Transcatheter Pulmonary Valve Replacement With the Edwards Sapien System
What are the outcomes for use of the Sapien and Sapien XT valves for percutaneous implantation into the pulmonary valve position (PPVI)?
This was a review of 25 patients who underwent PPVI at a single center between October 2007 and October 2014 using the Edwards LifeSciences Sapien and Sapien XT valves. Patients underwent pre- and post-procedure hemodynamic and echocardiographic studies and were followed for 3.5 ± 2.1 years (range 0.3-7.2 years). Success was defined as deployment of the valve to the target area without significant residual right ventricular outflow tract (RVOT) dysfunction and pulmonary regurgitation severity of mild or less.
The average patient age was 34 ± 8.9 years (range 19-57 years). Tetralogy of Fallot was the pre-existing diagnosis in 60%, and prior Ross procedure in 22%. PPVI was performed to a previously placed biologic valve in 64% and to a homograft in 36%. The primary indication for intervention was stenosis of 32%, regurgitation in 28%, and mixed stenosis and regurgitation in 40%. Technical success was achieved in 24 of 25 patients (96%). A single technical failure involved placing a 26 mm Sapien valve into a stenotic 27 mm bovine bioprosthetic valve, which in retrospect had a narrower internal dimension than anticipated. Valve sizes used were 23 mm in eight, 26 mm in 16, and 29 mm in two patients (the Sapien XT valve was used in four cases). All patients underwent pre-stenting of the RVOT, using covered stents in 52%. Invasive hemodynamics documented a RV systolic pressure of 61 ± 18 mm Hg pre-procedure, which declined to 39 ± 13 mm Hg post-procedure. Pre-PPVI, the RV-to-systemic pressure ratio was 0.64, declining to 0.36. The RVOT gradient declined from 39 ± 24 to 9.9 ± 9 mm Hg post-PPVI (all p < 0.001). By echocardiography, RV systolic pressure declined from 71 ± 17 to 49 ± 11 mm Hg. No or mild pulmonary regurgitation was seen in 23% pre-procedure and moderate or severe in 77%. Post-procedure, no patient had moderate or severe pulmonic regurgitation (p < 0.001 for echo comparisons). Over a mean follow-up of 3.5 ± 2.1 years, there were no deaths and no cases of endocarditis reported. There were no instances of stent fracture. One patient required re-intervention for severe pulmonary regurgitation. At most recent follow-up, 78% of patients were New York Heart Association functional class I.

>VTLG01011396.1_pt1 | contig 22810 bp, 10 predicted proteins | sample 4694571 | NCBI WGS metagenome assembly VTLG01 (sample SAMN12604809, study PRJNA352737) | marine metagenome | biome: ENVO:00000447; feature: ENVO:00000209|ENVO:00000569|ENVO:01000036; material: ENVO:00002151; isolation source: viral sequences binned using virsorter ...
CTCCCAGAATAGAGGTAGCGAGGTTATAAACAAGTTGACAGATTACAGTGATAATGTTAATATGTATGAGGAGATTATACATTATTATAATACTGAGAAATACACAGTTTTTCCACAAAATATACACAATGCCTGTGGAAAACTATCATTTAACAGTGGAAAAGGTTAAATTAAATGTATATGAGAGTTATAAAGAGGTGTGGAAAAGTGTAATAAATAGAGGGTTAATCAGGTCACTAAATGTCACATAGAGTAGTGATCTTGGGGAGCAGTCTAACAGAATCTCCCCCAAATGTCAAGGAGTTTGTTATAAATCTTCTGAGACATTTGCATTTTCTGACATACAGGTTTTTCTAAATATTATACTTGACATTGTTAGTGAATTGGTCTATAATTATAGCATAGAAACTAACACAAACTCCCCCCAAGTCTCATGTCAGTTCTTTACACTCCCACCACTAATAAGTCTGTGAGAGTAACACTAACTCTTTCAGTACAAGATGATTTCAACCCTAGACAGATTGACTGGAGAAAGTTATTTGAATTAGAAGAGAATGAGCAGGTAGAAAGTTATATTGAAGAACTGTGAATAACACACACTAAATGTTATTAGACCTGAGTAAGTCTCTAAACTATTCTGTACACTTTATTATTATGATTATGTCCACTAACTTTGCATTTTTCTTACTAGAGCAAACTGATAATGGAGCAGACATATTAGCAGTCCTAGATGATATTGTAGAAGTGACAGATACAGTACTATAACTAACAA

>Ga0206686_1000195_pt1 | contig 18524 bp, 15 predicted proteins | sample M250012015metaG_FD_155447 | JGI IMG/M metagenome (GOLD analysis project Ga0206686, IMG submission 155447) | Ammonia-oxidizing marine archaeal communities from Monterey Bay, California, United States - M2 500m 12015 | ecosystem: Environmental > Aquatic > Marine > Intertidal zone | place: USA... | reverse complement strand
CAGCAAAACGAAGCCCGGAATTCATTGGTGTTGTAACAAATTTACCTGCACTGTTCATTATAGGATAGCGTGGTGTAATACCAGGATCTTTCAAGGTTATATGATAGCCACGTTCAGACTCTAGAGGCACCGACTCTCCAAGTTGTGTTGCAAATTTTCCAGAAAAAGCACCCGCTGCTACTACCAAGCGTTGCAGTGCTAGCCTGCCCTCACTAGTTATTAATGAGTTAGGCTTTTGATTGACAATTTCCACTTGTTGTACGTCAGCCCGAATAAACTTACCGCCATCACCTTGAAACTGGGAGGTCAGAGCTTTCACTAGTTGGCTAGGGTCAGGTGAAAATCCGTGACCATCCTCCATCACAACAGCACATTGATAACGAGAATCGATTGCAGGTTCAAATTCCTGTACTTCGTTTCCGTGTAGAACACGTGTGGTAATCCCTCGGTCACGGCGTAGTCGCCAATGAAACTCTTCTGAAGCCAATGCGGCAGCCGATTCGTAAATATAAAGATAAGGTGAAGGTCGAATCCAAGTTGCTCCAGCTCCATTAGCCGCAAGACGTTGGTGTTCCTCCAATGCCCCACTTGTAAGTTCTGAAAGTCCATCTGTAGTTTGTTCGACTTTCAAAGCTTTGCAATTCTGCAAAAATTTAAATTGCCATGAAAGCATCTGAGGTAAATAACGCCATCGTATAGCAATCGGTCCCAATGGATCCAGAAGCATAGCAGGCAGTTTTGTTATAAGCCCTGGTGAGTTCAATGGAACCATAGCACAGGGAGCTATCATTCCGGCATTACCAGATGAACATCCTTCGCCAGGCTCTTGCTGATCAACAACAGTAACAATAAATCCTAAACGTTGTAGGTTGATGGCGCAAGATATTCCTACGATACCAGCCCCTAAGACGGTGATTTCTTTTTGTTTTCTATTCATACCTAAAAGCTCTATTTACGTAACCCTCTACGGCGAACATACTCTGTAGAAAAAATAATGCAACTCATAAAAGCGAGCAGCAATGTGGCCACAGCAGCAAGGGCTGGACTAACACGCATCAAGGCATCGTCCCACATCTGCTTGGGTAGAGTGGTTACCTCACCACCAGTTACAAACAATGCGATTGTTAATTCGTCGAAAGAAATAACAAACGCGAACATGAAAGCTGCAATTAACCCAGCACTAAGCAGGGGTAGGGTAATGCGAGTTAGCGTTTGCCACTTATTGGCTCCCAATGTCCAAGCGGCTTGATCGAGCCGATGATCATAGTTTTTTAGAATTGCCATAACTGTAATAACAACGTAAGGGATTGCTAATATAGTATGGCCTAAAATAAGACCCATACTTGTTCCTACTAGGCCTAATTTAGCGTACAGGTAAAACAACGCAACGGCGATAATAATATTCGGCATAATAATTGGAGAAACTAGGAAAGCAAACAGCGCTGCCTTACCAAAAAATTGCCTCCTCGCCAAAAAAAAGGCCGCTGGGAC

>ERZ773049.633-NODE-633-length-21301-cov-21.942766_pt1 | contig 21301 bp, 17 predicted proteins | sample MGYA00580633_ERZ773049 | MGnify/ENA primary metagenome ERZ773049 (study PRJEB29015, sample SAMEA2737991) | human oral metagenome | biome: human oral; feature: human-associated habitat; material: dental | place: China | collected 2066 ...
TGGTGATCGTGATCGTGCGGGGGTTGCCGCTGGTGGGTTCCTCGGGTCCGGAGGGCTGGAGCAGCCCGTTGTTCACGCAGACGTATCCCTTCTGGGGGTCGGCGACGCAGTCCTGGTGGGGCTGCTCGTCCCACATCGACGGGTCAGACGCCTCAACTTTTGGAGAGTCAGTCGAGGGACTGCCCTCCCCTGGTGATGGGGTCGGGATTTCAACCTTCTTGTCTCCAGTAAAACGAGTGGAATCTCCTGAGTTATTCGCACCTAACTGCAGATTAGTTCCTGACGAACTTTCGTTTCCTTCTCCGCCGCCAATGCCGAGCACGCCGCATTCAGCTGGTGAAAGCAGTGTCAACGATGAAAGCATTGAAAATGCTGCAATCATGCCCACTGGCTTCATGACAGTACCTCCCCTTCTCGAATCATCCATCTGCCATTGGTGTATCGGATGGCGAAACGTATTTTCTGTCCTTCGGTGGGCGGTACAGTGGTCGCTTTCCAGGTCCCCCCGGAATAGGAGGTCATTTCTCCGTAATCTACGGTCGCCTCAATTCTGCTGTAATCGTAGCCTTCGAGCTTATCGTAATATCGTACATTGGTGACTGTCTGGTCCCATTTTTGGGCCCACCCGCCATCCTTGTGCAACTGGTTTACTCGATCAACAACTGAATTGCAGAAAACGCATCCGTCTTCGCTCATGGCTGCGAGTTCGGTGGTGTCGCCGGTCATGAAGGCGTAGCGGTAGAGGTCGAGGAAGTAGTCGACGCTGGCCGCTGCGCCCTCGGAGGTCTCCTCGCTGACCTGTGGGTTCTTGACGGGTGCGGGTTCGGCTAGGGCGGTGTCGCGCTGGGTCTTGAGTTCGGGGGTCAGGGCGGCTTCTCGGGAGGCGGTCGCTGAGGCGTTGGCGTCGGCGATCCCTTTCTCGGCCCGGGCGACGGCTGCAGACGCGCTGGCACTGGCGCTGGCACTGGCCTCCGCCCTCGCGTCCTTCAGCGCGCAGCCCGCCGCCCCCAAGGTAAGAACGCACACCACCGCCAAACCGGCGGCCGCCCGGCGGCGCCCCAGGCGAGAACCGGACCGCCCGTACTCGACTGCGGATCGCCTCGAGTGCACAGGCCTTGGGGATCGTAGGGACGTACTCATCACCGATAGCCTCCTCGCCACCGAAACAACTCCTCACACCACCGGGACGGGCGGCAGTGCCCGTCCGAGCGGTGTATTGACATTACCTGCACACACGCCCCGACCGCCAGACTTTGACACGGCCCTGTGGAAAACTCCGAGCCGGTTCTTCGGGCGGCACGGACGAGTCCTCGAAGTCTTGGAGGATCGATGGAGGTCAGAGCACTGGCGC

The authors concluded that the Edwards Sapien percutaneous valve implantation system is a viable option for PPVI.
Surgical reconstruction of the RVOT is commonly performed in patients with congenital heart disease and is nearly universal in patients undergoing repair of tetralogy of Fallot. Deterioration of bioprosthesis or homograph valves in the pulmonary position is nearly inevitable in view of the young age in which these procedures are performed. Previously, correction of recurrent pulmonic insufficiency or pulmonary valve stenosis required an open procedure for valve replacement. More recently, a percutaneous approach, initially using the melody transcatheter pulmonary valve (Medtronic, Minneapolis, MN), has shown significant success. More recently, small series have utilized the Edwards-Sapien transcatheter valve system, initially developed for placement into the aortic position for pulmonary valve replacement. This study nicely demonstrates the high procedural success rate with this valve in this position with excellent clinical outcomes. Of note, when used in this position, all patients require pre-stenting of the RVOT to ensure a secure landing zone. This is a single-center experience of a relatively small number of patients, but suggests the high degree of success with the procedure, which presumably might become more commonly employed for the RVOT.
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